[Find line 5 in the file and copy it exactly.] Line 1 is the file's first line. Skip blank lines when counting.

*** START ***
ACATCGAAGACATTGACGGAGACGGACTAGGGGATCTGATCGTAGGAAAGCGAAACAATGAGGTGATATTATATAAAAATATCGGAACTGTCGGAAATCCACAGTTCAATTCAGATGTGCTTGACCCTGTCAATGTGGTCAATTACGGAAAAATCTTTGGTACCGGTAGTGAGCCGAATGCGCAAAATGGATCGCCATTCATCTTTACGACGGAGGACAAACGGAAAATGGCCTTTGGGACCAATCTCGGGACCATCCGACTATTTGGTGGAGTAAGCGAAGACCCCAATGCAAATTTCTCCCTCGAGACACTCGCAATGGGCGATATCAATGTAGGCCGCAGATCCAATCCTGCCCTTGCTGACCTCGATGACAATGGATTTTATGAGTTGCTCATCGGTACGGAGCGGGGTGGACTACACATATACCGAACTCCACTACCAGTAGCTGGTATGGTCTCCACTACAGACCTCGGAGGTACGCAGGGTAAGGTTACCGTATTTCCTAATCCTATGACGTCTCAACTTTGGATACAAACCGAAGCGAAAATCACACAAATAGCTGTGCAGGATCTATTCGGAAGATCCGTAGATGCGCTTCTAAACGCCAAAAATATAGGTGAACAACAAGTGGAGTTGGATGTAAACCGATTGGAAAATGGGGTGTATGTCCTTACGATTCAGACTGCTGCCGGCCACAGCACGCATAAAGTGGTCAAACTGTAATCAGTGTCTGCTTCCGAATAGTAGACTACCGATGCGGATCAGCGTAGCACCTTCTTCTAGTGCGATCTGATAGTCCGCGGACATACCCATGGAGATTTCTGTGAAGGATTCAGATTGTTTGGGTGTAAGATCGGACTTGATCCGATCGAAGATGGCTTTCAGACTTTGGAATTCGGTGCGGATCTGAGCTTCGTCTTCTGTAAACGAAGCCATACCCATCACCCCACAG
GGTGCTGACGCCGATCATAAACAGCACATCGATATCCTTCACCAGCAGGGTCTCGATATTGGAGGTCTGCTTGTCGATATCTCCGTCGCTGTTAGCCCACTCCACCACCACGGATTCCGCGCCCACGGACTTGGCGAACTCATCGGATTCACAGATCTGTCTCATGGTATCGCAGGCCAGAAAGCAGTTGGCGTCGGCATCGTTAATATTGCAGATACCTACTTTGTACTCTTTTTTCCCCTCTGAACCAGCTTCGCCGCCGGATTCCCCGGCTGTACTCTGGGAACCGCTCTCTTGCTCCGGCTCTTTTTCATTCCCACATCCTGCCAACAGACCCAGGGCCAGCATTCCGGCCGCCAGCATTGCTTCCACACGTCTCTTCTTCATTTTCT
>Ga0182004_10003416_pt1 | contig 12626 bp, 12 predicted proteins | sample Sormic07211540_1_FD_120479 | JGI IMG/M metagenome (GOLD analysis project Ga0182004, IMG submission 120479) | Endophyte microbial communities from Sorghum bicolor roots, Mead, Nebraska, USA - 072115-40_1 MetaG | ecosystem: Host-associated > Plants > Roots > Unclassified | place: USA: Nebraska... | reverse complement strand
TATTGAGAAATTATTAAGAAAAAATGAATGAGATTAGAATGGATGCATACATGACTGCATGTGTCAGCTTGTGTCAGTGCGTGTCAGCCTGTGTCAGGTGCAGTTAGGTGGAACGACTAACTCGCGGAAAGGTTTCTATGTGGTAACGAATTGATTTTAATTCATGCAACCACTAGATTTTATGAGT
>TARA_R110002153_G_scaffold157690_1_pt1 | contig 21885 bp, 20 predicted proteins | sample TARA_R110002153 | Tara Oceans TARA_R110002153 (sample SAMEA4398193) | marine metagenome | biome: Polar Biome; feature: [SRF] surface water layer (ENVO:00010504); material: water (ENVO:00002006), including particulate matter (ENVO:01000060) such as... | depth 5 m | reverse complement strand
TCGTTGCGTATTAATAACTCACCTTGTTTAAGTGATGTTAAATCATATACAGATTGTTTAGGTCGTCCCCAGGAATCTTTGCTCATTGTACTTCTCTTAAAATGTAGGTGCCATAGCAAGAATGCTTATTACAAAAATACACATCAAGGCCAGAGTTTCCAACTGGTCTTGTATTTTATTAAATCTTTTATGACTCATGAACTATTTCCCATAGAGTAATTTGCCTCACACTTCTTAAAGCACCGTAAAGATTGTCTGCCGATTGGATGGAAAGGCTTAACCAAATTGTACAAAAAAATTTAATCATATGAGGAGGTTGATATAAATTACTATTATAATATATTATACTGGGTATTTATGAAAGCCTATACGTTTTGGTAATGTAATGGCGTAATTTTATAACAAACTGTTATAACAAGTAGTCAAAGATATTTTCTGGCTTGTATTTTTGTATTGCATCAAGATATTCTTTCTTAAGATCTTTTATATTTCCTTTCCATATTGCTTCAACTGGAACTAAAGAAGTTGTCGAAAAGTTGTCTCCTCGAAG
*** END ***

>TARA_R110002153_G_scaffold157690_1_pt1 | contig 21885 bp, 20 predicted proteins | sample TARA_R110002153 | Tara Oceans TARA_R110002153 (sample SAMEA4398193) | marine metagenome | biome: Polar Biome; feature: [SRF] surface water layer (ENVO:00010504); material: water (ENVO:00002006), including particulate matter (ENVO:01000060) such as... | depth 5 m | reverse complement strand